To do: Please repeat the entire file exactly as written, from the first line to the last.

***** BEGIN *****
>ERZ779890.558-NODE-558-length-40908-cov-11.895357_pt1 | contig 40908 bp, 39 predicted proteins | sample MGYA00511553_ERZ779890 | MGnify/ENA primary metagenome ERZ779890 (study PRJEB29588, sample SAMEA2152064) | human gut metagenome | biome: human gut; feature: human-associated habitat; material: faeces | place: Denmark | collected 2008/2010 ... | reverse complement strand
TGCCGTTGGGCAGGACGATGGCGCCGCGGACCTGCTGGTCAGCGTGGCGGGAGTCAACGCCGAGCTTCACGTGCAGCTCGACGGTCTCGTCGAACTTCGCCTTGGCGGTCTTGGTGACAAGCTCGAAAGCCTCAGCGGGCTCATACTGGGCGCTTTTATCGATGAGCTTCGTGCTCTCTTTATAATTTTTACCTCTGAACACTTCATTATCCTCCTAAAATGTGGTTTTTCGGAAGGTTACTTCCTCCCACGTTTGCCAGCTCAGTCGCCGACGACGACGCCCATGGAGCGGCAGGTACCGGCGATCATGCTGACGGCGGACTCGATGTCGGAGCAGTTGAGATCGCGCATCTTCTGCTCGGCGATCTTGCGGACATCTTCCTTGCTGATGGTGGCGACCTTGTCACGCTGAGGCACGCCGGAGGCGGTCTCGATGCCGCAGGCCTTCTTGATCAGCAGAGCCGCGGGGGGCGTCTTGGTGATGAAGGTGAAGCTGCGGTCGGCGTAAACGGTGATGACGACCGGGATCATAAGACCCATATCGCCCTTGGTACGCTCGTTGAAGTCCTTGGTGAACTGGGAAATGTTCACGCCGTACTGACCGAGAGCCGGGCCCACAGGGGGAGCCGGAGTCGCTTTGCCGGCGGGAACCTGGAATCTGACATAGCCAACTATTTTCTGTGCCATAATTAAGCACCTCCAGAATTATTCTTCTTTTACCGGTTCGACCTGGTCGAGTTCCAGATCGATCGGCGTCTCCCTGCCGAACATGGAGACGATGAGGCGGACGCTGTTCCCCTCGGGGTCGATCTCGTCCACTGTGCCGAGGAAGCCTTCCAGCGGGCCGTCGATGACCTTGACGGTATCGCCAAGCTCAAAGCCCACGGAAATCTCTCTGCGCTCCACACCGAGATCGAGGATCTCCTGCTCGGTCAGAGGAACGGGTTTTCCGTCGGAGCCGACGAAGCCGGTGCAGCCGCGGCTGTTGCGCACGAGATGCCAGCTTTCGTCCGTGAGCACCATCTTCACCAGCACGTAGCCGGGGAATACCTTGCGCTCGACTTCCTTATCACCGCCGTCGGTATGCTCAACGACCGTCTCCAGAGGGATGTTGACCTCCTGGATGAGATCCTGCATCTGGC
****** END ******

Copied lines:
>ERZ779890.558-NODE-558-length-40908-cov-11.895357_pt1 | contig 40908 bp, 39 predicted proteins | sample MGYA00511553_ERZ779890 | MGnify/ENA primary metagenome ERZ779890 (study PRJEB29588, sample SAMEA2152064) | human gut metagenome | biome: human gut; feature: human-associated habitat; material: faeces | place: Denmark | collected 2008/2010 ... | reverse complement strand
TGCCGTTGGGCAGGACGATGGCGCCGCGGACCTGCTGGTCAGCGTGGCGGGAGTCAACGCCGAGCTTCACGTGCAGCTCGACGGTCTCGTCGAACTTCGCCTTGGCGGTCTTGGTGACAAGCTCGAAAGCCTCAGCGGGCTCATACTGGGCGCTTTTATCGATGAGCTTCGTGCTCTCTTTATAATTTTTACCTCTGAACACTTCATTATCCTCCTAAAATGTGGTTTTTCGGAAGGTTACTTCCTCCCACGTTTGCCAGCTCAGTCGCCGACGACGACGCCCATGGAGCGGCAGGTACCGGCGATCATGCTGACGGCGGACTCGATGTCGGAGCAGTTGAGATCGCGCATCTTCTGCTCGGCGATCTTGCGGACATCTTCCTTGCTGATGGTGGCGACCTTGTCACGCTGAGGCACGCCGGAGGCGGTCTCGATGCCGCAGGCCTTCTTGATCAGCAGAGCCGCGGGGGGCGTCTTGGTGATGAAGGTGAAGCTGCGGTCGGCGTAAACGGTGATGACGACCGGGATCATAAGACCCATATCGCCCTTGGTACGCTCGTTGAAGTCCTTGGTGAACTGGGAAATGTTCACGCCGTACTGACCGAGAGCCGGGCCCACAGGGGGAGCCGGAGTCGCTTTGCCGGCGGGAACCTGGAATCTGACATAGCCAACTATTTTCTGTGCCATAATTAAGCACCTCCAGAATTATTCTTCTTTTACCGGTTCGACCTGGTCGAGTTCCAGATCGATCGGCGTCTCCCTGCCGAACATGGAGACGATGAGGCGGACGCTGTTCCCCTCGGGGTCGATCTCGTCCACTGTGCCGAGGAAGCCTTCCAGCGGGCCGTCGATGACCTTGACGGTATCGCCAAGCTCAAAGCCCACGGAAATCTCTCTGCGCTCCACACCGAGATCGAGGATCTCCTGCTCGGTCAGAGGAACGGGTTTTCCGTCGGAGCCGACGAAGCCGGTGCAGCCGCGGCTGTTGCGCACGAGATGCCAGCTTTCGTCCGTGAGCACCATCTTCACCAGCACGTAGCCGGGGAATACCTTGCGCTCGACTTCCTTATCACCGCCGTCGGTATGCTCAACGACCGTCTCCAGAGGGATGTTGACCTCCTGGATGAGATCCTGCATCTGGC